I want to make a point about changing the world, but first we need to talk about the horse head.
For Christmas last year I bought my brother a horse head and, while I was at it, picked one up for the office. It felt like the kind of thing that Mozilla Toronto would enjoy.
— J Nightingale (@johnath) December 17, 2012
Between meetings we needed a place to store it; the sad, flat way it sort of collapsed when left on a desk was unsatisfying. So Madhava and I went out in search of a head on which to mount it. Steps from our office is a mannequin supply store, which helped.
— madhava (@madhava) January 22, 2013
I put the horse head on its styrofoam mount and, for giggles, set it up in the window. Facing outwards. Staring at the office in the next building.
The other office responded.
They taped a note to the glass.
“What’s with the horse?”
“Who you callin’ a horse?”
“Why you, of course!”
— Andrew Overholt (@overholt) February 15, 2013
And so it went. Back and forth.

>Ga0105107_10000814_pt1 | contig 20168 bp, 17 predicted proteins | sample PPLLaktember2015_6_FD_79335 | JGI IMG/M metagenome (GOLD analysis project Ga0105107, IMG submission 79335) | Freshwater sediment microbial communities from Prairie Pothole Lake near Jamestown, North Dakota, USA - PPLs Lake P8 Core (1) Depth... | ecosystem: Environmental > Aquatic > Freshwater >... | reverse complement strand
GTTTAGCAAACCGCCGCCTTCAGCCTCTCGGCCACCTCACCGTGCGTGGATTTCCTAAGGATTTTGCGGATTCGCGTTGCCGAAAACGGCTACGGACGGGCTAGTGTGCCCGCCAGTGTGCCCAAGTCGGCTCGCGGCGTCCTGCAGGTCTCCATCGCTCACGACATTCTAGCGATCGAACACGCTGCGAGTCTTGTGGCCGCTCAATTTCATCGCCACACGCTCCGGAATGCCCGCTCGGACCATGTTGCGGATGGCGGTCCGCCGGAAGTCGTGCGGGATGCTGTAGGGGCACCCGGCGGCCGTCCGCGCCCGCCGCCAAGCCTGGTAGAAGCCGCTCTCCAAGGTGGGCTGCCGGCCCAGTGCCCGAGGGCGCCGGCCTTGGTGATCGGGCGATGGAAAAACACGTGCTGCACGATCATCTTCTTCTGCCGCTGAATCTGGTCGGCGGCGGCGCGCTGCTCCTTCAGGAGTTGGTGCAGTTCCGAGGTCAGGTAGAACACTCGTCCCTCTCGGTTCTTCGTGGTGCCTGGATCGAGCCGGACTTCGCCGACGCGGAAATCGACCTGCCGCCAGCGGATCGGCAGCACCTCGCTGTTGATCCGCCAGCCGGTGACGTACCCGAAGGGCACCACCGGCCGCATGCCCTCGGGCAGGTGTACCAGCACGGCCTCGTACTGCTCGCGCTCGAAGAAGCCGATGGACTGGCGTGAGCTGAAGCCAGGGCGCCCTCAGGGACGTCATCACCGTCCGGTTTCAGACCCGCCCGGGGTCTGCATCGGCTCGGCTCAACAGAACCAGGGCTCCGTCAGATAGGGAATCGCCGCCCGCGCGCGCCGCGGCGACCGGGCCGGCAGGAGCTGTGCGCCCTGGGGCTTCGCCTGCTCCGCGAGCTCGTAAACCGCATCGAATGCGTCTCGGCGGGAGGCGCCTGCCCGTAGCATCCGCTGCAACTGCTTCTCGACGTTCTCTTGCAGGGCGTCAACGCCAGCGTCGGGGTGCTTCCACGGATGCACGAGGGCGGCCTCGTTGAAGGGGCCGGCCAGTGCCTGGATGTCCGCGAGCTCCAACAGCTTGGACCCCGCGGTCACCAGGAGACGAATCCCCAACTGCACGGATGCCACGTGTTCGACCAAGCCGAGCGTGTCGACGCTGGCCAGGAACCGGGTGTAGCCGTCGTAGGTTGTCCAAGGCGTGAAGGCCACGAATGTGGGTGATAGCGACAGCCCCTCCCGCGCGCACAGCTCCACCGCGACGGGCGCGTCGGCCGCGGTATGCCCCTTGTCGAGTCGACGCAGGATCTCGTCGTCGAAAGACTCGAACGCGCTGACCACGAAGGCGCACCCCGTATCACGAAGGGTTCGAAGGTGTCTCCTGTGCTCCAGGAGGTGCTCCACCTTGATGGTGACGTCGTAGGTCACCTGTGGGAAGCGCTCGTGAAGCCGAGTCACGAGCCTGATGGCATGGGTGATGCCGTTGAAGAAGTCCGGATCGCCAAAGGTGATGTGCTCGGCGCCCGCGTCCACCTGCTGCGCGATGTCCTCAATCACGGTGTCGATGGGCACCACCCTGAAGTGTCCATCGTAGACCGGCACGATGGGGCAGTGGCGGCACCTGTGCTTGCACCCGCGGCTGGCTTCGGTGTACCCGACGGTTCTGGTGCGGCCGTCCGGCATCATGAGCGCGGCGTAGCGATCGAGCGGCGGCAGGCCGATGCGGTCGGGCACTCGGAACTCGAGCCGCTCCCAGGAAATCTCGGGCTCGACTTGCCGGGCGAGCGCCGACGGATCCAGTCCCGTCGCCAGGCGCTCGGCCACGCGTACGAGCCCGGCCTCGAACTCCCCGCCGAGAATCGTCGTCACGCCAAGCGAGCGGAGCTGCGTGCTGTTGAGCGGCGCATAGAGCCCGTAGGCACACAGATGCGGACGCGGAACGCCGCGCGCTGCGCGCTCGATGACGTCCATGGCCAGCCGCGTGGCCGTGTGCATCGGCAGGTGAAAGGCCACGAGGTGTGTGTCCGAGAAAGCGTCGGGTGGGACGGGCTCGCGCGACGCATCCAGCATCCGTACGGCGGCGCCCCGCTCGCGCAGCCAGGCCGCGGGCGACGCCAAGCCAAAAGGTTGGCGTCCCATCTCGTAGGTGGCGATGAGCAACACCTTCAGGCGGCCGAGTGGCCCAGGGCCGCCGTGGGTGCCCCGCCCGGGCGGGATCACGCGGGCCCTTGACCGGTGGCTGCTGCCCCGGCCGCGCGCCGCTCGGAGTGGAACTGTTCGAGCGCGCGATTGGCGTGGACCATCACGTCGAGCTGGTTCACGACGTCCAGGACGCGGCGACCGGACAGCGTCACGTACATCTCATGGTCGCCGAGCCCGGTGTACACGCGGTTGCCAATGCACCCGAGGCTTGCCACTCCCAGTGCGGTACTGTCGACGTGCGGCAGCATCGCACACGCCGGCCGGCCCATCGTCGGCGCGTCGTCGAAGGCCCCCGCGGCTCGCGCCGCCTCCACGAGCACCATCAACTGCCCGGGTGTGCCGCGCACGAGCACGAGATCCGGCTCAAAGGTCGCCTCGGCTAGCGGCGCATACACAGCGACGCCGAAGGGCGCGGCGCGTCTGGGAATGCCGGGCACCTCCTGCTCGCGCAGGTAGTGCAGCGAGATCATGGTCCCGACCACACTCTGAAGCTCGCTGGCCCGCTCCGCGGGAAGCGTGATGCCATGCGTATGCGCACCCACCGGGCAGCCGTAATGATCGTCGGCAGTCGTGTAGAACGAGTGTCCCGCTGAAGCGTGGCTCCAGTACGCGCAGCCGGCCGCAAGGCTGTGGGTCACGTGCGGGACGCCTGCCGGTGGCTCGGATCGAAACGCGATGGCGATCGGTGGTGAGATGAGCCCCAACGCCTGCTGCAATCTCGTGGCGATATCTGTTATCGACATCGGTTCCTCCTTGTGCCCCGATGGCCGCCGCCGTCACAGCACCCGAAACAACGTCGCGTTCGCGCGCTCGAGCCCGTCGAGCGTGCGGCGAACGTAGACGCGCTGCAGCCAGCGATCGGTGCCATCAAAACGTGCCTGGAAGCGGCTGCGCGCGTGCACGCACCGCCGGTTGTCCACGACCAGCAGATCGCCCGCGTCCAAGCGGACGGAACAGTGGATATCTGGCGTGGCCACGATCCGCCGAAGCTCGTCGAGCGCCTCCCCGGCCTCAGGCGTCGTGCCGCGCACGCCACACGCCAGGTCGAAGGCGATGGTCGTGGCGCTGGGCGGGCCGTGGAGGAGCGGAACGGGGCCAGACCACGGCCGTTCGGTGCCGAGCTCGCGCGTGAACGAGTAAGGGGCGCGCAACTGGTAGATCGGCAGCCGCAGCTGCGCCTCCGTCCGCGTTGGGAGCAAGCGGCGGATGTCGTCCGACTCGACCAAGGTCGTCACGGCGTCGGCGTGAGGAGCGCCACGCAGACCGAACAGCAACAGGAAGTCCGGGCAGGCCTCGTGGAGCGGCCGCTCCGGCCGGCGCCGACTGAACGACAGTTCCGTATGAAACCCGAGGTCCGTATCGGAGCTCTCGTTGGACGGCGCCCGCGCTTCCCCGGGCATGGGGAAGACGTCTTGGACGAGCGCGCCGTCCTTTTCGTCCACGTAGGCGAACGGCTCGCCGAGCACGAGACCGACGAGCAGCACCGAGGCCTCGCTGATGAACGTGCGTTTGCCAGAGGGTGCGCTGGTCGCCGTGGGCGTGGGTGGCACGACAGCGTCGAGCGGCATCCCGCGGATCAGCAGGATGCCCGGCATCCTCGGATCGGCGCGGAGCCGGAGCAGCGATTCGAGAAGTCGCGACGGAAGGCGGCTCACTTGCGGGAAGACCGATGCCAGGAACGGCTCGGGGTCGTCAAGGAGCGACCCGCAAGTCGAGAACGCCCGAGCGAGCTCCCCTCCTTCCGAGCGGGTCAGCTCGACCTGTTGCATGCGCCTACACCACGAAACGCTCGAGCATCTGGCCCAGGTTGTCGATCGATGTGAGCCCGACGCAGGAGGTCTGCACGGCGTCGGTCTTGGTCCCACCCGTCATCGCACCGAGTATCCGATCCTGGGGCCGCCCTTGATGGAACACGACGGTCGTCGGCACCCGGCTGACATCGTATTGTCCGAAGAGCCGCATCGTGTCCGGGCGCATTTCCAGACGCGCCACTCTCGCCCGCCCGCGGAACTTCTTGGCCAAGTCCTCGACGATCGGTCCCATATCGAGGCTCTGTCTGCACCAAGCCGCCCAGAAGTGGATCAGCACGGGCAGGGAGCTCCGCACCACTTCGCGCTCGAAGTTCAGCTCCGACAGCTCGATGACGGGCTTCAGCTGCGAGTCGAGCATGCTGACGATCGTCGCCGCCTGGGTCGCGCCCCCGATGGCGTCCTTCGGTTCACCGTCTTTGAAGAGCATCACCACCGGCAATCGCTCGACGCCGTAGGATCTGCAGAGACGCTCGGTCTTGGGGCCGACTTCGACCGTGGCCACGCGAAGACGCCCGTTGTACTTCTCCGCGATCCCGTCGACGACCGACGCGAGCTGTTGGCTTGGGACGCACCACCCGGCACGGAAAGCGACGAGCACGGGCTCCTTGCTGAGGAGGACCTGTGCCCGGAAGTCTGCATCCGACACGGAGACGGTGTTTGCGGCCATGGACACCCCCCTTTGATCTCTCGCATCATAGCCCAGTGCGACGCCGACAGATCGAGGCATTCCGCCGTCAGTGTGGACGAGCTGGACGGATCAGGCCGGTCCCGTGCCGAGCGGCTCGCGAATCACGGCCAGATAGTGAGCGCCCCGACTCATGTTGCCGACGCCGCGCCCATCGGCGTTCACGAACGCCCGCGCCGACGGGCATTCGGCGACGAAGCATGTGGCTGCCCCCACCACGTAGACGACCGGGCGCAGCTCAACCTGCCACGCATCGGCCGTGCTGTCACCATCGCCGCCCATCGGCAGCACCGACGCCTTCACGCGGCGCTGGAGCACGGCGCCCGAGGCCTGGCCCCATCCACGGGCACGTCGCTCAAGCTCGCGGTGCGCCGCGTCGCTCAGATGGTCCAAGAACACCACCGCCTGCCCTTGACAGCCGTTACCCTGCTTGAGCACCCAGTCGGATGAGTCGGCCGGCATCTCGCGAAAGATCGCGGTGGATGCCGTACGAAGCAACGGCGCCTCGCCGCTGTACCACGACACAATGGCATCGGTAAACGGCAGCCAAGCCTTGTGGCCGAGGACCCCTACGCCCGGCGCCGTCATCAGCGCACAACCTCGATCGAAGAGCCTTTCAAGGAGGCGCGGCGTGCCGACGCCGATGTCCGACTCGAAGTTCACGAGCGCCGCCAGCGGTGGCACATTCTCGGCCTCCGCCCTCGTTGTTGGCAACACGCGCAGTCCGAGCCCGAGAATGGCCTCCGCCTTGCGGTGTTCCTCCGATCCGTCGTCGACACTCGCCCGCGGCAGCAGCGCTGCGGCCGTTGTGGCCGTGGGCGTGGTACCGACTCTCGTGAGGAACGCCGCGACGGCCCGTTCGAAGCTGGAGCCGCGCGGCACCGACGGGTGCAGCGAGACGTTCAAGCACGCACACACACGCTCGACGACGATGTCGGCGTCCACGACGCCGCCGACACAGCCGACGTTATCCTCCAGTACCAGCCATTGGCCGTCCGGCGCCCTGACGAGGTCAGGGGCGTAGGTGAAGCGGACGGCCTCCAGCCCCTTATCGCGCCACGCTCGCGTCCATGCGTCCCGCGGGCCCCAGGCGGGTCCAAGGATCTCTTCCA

Stick with me, I’m getting to the world changing.
So last week we bought them their own horse head. And yesterday mconley delivered it to their office. They invited him in. They brought the box over to the window where we could see. They gathered around their window and we gathered around ours. And when they opened it and realised what it was they actually jumped up and down, and applauded, and mouthed “thank you” through the window at us.
In Bowling Alone, Robert Putnam’s utterly definitive work on society and community, he writes that the best predictor of a school’s success is the activity of its PTA, and that the activity level of a PTA can be changed dramatically by one or two committed parents. Derek Sivers’ TED talk is all about the powerful change that happens when one person being silly becomes two people being silly, and cognitive scientists have been talking about the power of allies for 50 years.
The horse head(s) didn’t change the world; I’m not that pompous. But changing the world is hard work and it’s worth getting some practice in. So go start something. And, this is crucial, if you see someone else starting something: play along. Maybe the thing you’re playing with draws a great big crowd and changes the world. Maybe it never amounts to more than an office of strangers 50ft away silently jumping up and down and saying thanks.
It’s not such a terrible downside.
UPDATE: The world keeps getting more awesome. Denise from the other office just sent me email saying that the 4th floor office in our building saw their “best day ever” sign, and posted a reply. They don’t even know about the horses. They just wanted to share in the happy.